As to our labeling, that’s on the hot dogs. Customers asked for a nitrate/nitrite free hot dog so I made it. They buy it. It requires some special handling since there is no preservatives in it and thus it must be kept cold to prevent spoiling. Market demand.

      For more about such things check out and follow the links deeper from there on this topic.

      MSG is another similar ingredient.

    • DrFood says:

      Nitrites do keep the meat more red, but that’s not why they are used. They are used to prevent the growth of bacteria, in particular the bacteria that cause botulism poisoning.

      What makes me crazy is when there is a cured meat that says “nitrite free!” but lists celery as an ingredient and it has the expected pink color (bacon or ham, most commonly). People who buy this bogus faux “safe” food product are most likely exposing themselves to HIGHER levels of nitrites, because the manufacturer has to be generous with the celery whatever, to be sure of having enough nitrite there to be safe.

      Walter, your nitrite free hotdogs appear to be honestly nitrite free, which is lovely. I choose to make other things with my pork, but when I make bacon, I follow the recipes in Michael Ruhlman’s book Charcuterie and use a small amount of “pink salt.” Same thing with American ham.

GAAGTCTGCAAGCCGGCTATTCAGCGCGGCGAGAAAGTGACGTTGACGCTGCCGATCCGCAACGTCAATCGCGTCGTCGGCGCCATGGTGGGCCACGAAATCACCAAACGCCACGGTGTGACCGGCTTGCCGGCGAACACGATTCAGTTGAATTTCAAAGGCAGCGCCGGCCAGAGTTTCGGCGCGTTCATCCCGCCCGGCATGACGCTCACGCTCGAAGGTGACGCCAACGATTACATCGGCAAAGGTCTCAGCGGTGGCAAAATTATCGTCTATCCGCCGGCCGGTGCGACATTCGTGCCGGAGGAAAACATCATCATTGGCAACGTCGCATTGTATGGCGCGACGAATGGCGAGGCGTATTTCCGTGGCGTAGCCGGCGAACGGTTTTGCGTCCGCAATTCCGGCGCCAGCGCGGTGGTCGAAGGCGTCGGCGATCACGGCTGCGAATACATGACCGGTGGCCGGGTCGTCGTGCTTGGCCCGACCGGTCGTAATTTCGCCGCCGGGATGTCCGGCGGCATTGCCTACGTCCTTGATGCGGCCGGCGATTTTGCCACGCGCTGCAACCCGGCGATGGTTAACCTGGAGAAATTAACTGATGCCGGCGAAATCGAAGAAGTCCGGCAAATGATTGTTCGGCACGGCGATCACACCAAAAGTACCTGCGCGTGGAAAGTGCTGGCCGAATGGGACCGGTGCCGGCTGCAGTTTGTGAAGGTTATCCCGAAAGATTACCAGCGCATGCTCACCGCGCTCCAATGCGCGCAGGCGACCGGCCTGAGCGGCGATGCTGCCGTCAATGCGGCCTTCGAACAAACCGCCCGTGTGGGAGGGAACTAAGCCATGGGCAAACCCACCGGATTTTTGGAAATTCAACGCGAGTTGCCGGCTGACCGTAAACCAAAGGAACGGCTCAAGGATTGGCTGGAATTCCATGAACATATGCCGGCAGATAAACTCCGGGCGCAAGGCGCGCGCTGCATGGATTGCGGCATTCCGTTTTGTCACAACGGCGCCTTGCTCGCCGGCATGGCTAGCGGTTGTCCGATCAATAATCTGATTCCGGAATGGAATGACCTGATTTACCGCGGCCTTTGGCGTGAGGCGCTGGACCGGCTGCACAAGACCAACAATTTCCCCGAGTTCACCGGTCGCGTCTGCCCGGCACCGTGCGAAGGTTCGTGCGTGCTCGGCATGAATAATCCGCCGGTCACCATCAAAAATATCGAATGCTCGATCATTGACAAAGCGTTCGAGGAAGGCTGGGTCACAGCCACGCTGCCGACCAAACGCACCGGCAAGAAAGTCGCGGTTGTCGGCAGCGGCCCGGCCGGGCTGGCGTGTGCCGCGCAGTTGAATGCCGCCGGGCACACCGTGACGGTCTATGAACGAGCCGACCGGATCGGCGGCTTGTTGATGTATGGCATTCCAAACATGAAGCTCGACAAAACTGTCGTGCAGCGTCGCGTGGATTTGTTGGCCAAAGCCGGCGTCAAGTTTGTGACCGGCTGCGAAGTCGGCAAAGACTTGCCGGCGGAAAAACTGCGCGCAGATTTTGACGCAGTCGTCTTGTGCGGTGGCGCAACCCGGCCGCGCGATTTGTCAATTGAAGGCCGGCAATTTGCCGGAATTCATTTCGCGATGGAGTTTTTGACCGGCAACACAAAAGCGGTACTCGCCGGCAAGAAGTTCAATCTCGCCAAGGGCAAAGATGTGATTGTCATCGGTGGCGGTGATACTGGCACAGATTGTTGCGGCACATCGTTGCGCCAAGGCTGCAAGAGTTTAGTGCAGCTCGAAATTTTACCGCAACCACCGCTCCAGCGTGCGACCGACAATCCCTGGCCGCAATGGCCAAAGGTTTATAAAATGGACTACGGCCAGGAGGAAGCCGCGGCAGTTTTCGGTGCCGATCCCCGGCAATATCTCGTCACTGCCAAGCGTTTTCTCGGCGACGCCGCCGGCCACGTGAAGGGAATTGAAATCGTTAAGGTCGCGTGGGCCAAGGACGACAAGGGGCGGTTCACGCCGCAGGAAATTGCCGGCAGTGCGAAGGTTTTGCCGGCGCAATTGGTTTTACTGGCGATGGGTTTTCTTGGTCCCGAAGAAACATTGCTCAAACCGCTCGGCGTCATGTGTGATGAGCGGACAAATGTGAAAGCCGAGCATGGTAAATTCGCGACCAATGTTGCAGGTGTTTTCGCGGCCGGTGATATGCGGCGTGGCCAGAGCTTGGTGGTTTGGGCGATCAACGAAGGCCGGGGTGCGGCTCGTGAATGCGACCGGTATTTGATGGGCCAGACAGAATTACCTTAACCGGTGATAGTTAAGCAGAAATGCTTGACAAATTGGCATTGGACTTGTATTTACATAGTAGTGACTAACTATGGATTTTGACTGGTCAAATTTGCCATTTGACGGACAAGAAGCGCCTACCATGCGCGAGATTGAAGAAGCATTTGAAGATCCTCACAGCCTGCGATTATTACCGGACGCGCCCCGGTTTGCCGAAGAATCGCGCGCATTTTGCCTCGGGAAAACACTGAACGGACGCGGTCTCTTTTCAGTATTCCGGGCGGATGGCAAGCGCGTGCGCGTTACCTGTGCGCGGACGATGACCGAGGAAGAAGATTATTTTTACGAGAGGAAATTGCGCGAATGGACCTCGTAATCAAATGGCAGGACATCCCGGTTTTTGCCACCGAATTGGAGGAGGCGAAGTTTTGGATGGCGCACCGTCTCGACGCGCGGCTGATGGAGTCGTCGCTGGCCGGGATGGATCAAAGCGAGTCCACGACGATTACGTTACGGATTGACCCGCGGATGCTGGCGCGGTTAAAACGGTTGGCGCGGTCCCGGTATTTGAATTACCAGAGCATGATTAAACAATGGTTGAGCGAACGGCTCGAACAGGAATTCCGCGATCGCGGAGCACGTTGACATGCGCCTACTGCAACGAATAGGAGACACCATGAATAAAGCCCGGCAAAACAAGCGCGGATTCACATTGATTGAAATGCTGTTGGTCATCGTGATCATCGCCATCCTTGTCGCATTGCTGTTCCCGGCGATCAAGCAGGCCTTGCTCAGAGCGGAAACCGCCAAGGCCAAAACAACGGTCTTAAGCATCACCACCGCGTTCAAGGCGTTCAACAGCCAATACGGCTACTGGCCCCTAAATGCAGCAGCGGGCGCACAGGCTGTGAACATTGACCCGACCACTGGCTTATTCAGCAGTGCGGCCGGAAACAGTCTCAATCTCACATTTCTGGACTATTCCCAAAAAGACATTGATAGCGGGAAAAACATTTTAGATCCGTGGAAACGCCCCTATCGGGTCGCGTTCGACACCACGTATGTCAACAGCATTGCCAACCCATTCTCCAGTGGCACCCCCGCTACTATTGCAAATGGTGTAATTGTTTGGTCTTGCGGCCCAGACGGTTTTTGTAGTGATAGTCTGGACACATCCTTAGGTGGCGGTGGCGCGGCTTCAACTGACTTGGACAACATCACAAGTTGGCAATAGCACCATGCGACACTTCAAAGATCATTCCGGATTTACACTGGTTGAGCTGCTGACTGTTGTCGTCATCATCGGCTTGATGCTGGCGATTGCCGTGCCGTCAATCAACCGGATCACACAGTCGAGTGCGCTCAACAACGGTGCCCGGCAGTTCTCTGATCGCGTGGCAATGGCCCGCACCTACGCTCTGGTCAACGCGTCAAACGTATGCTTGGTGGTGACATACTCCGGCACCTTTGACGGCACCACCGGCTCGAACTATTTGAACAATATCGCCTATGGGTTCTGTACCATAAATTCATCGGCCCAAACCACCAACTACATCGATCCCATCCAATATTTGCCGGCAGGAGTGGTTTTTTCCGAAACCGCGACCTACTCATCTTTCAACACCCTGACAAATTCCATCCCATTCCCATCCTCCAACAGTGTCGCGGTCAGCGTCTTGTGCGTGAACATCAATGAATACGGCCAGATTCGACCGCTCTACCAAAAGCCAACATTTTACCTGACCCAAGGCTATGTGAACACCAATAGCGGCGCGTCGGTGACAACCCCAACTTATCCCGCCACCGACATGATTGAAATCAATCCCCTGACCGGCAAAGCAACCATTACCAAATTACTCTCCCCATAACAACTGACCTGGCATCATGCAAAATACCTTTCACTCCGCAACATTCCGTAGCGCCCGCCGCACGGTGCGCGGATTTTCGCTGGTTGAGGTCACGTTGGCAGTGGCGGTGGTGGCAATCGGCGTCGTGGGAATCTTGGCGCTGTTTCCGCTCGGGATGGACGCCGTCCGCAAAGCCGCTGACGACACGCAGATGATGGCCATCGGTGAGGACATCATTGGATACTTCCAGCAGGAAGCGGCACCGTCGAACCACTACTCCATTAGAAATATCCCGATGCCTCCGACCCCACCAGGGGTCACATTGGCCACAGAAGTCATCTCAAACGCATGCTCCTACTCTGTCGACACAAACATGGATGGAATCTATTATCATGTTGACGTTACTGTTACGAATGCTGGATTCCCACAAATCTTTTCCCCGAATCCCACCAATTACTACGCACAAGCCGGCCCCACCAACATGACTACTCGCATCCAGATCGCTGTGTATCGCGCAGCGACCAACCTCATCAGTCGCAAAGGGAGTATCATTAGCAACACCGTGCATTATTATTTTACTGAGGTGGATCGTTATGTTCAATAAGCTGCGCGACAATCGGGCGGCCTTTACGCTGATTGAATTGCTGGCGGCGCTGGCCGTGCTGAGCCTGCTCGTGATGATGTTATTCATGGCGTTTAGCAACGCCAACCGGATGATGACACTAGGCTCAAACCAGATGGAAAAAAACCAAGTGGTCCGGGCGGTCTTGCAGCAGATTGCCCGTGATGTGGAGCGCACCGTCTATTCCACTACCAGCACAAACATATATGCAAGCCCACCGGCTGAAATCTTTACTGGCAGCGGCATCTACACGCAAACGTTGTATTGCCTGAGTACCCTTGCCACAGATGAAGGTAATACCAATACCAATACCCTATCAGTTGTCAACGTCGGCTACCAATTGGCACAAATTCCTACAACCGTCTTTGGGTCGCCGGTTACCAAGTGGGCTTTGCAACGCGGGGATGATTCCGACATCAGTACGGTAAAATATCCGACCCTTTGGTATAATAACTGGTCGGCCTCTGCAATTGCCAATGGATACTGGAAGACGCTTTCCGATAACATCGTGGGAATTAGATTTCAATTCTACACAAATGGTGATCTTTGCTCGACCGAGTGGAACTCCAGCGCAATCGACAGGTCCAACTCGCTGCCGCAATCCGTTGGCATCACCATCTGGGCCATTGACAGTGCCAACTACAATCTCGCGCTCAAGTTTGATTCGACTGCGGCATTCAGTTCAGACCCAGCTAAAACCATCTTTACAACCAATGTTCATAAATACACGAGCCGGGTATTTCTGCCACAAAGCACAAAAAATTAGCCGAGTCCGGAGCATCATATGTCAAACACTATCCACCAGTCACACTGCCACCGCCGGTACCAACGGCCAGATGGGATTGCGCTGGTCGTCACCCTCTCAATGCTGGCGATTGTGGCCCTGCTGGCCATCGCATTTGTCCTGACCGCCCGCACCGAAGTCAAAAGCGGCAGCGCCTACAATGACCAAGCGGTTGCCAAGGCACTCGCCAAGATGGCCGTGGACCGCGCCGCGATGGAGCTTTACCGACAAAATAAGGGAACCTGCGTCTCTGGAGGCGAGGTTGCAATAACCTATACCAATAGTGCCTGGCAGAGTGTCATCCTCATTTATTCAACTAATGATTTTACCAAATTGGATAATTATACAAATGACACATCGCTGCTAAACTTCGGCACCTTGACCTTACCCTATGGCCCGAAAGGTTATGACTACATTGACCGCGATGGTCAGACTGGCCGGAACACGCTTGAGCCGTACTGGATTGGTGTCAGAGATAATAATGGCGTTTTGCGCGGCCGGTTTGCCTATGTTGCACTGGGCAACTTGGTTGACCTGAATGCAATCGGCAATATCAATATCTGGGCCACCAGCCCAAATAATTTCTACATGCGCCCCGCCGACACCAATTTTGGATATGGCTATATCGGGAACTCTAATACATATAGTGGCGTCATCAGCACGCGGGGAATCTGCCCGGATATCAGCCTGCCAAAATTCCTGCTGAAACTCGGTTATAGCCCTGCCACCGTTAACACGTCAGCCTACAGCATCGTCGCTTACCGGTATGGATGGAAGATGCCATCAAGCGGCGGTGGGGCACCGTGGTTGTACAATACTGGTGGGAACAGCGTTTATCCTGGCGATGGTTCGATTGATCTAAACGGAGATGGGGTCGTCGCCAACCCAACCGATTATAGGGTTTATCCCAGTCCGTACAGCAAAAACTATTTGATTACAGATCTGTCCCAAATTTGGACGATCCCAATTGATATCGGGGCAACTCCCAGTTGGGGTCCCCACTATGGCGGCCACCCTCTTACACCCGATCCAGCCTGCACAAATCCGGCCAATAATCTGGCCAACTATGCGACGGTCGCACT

6. David Lloyd Sutton says:

    Thank you, Walter.

  7. Dave says:

    I much prefer carbon grinder plates and knives over stainless. Much easier to keep truly sharp = better quality product out of the grinder. The possibility of corrosion is a downside, but doesn’t outweigh the benefits for me. Mineral oil or cornstarch can be used to prevent rust.

  8. David says:

    My understanding is that a carbon steel edge lasts a lot longer than anything you can get with stainless, even higher grades. It’s also cheaper. So if you’re prepared for it and do the maintenance and keep it oiled, you should be ok.

    That said, if you’re a pig farmer and small scale butcher, you don’t necessarily want to waste your time cleaning/oiling things, and the stainless replacements might be the better option, especially if you treat them as consumables. Time does cost money after all.

    I know it varies state to state over there, but I’m surprised you’re allowed to have carbon steel anywhere near a food product. I believe here in Australia the regulations are pretty adamant regarding the use of stainless utensils, not that I really agree but I suppose it removes the risk of someone using a rusty knife or machine.